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Heartland Rock - Profile of '80s Mainstream Genre Heartland Rock

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Steve Earle on 8/15/86 in Chicago, Il.
Paul Natkin/Contributor/WireImage/Getty Images

Overview:

The heavily '80s-centered genre of heartland rock has never been particularly difficult to grasp, and yet its broad umbrella comfortably covers many artists of the late '70s and '80s. In the simplest terms, heartland rock refers to slightly countrified rock and roll that often embraces, espouses and defends rural, blue-collar values. It also represents one of the most commercially successful blends of country and rock now widely referred to as Americana music, trumping the more revered country-rock of the late '60s and early '70s in that area.

Origins:

In many ways, heartland rock grew out of the '70s singer-songwriter movement, as composers of confessional story songs during the late '70s began to gravitate toward electric guitars and roots music more than ever before. Bob Seger, Tom Petty, Bruce Springsteen and John Mellencamp clearly stand as the most famous and significant practitioners of the style, infusing their work as the '80s began with a growing tendency toward message music in the folk tradition. However, heartland rockers typically clung to rock in place of gentle, acoustic sounds.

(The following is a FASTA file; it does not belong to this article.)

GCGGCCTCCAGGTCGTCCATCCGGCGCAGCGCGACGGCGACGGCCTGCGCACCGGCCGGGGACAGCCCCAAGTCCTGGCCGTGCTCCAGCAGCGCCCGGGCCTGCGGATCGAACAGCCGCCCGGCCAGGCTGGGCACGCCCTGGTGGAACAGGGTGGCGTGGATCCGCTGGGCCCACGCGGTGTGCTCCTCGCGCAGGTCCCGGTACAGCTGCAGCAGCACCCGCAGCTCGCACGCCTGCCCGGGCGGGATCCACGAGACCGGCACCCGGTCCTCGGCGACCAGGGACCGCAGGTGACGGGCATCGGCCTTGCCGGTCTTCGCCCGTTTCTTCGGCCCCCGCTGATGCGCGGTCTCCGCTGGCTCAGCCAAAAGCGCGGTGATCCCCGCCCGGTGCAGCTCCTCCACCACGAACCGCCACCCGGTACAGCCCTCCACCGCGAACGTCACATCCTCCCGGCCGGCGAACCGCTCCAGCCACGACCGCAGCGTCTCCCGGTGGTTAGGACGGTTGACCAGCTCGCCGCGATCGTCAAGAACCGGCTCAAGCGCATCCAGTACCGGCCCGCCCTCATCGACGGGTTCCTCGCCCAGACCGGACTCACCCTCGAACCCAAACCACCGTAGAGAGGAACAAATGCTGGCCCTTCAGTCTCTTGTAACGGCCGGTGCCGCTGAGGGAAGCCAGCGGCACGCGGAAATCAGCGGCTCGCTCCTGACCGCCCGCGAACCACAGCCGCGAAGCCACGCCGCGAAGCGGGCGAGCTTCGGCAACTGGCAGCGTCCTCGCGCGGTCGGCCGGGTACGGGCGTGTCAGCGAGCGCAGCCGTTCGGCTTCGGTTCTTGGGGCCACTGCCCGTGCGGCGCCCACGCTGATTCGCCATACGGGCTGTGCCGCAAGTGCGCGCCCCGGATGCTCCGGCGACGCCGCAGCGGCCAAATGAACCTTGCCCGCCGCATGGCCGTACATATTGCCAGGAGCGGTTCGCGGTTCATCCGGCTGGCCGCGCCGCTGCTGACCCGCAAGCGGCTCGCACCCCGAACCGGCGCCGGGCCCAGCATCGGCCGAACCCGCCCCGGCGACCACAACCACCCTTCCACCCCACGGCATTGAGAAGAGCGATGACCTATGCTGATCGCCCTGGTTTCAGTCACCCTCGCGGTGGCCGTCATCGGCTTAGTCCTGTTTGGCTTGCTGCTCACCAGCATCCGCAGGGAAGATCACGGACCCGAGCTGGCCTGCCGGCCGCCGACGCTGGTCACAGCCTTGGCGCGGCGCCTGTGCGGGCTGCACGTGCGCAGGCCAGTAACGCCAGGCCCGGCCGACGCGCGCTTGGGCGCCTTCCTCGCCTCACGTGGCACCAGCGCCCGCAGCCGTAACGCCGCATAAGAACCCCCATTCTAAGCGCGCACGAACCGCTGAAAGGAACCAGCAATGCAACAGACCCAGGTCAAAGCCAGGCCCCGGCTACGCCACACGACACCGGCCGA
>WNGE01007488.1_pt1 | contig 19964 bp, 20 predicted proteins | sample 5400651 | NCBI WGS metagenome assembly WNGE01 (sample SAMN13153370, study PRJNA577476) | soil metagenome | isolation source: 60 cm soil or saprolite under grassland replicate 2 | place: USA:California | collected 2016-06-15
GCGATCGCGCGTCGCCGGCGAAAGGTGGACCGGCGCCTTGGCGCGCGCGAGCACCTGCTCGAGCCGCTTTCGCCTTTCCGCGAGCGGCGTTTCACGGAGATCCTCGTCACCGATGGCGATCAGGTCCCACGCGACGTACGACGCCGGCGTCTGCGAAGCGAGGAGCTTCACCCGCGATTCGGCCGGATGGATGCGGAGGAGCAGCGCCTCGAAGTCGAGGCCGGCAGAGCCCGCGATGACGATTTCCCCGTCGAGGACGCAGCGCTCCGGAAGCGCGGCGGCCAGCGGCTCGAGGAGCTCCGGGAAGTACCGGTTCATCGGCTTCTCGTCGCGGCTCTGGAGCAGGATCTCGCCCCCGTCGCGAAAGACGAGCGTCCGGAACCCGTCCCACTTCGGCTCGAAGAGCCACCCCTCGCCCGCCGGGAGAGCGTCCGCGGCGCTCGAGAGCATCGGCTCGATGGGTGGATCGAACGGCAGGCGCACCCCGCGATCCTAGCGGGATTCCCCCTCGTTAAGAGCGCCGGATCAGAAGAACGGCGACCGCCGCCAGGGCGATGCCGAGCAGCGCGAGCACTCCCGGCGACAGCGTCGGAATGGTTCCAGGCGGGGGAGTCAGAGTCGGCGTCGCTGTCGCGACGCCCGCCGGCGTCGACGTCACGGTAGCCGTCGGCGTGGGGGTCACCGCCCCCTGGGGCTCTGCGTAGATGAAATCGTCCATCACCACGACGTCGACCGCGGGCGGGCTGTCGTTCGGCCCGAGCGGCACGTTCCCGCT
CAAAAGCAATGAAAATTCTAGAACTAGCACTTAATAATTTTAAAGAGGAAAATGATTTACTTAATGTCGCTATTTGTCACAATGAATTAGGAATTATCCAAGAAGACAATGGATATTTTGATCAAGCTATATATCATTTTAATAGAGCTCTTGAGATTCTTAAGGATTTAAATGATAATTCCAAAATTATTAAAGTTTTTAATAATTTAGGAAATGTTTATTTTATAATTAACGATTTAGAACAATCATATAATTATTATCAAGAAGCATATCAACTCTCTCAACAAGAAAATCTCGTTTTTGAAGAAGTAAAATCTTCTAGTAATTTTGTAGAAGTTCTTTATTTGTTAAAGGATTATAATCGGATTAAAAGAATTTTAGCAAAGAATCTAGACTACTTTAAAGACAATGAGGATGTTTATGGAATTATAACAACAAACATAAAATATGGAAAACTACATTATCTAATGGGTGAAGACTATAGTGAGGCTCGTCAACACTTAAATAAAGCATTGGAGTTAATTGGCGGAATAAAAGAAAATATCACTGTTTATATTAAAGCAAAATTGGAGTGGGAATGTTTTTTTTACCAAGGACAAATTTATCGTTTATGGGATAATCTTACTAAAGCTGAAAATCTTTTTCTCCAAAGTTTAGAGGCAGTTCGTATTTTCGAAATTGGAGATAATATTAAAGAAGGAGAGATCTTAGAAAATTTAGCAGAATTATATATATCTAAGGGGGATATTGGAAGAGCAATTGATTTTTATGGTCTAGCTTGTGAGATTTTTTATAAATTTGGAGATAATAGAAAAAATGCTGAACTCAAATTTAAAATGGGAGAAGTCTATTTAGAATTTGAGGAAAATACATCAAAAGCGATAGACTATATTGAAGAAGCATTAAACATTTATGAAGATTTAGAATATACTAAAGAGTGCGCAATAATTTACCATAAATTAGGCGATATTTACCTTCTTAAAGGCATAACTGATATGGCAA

Mellencamp Defines '80s Heartland Rock:

Although Seger, Petty and Springsteen were certainly active during the '80s, they had all begun as distinctive artists of either the late '60s or mid '70s. That made Mellencamp unique in that he came of age by forming his core sound and enjoying his greatest success throughout the '80s as a homegrown icon of the decade. By the time the singer-songwriter dropped his Cougar stage name, he had basically perfected the style of heartland rock, unleashing rebellious rockers alongside acoustic numbers and populist social commentary.

Variety & Evolution:

The latter part of the '80s saw the confines of heartland rock expand even further, welcoming important artists from various musical disciplines, chief among them Steve Earle out of the country-rock outlaw troubadour school, John Hiatt out of bar band/new wave beginnings, and Bruce Hornsby out of a less raucous form of bar band/singer-songwriter niche. Almost all heartland rock artists fit into at least two or three other musical categories, but what they have in common is a highly literate if salt-of-the-earth lyrical approach and careful musicianship.

Heartland Rock Recedes but Refuses to Fade Away:

By the last few years of the '80s, heartland rock in its purest form grew quieter, overshadowed by flashy, impermanent styles like hair metal and emerging movements such as early alternative rock. However, the blueprint of the genre offered important contributions to the burgeoning '90s movement of Americana and alternative country. Bands like Missouri's Bottle Rockets and the trendsetting Uncle Tupelo certainly put their unique spin on heartland rock, but the core melodic accessibility and lyrical intrigue of '80s trailblazers proved quite influential.
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